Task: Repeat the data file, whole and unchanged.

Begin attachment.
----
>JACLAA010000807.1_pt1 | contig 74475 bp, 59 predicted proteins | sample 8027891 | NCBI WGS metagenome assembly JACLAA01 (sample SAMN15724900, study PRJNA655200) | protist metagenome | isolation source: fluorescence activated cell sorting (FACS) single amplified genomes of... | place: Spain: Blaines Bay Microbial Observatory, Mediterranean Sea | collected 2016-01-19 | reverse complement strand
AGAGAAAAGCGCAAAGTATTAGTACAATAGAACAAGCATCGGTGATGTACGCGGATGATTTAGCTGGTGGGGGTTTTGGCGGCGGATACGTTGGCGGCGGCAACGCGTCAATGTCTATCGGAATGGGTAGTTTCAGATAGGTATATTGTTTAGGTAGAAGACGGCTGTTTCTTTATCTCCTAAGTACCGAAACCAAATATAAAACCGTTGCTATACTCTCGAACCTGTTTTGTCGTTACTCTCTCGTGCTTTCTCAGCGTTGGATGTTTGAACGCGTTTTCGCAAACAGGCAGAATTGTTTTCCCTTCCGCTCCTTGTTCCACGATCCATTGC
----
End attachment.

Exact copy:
>JACLAA010000807.1_pt1 | contig 74475 bp, 59 predicted proteins | sample 8027891 | NCBI WGS metagenome assembly JACLAA01 (sample SAMN15724900, study PRJNA655200) | protist metagenome | isolation source: fluorescence activated cell sorting (FACS) single amplified genomes of... | place: Spain: Blaines Bay Microbial Observatory, Mediterranean Sea | collected 2016-01-19 | reverse complement strand
AGAGAAAAGCGCAAAGTATTAGTACAATAGAACAAGCATCGGTGATGTACGCGGATGATTTAGCTGGTGGGGGTTTTGGCGGCGGATACGTTGGCGGCGGCAACGCGTCAATGTCTATCGGAATGGGTAGTTTCAGATAGGTATATTGTTTAGGTAGAAGACGGCTGTTTCTTTATCTCCTAAGTACCGAAACCAAATATAAAACCGTTGCTATACTCTCGAACCTGTTTTGTCGTTACTCTCTCGTGCTTTCTCAGCGTTGGATGTTTGAACGCGTTTTCGCAAACAGGCAGAATTGTTTTCCCTTCCGCTCCTTGTTCCACGATCCATTGC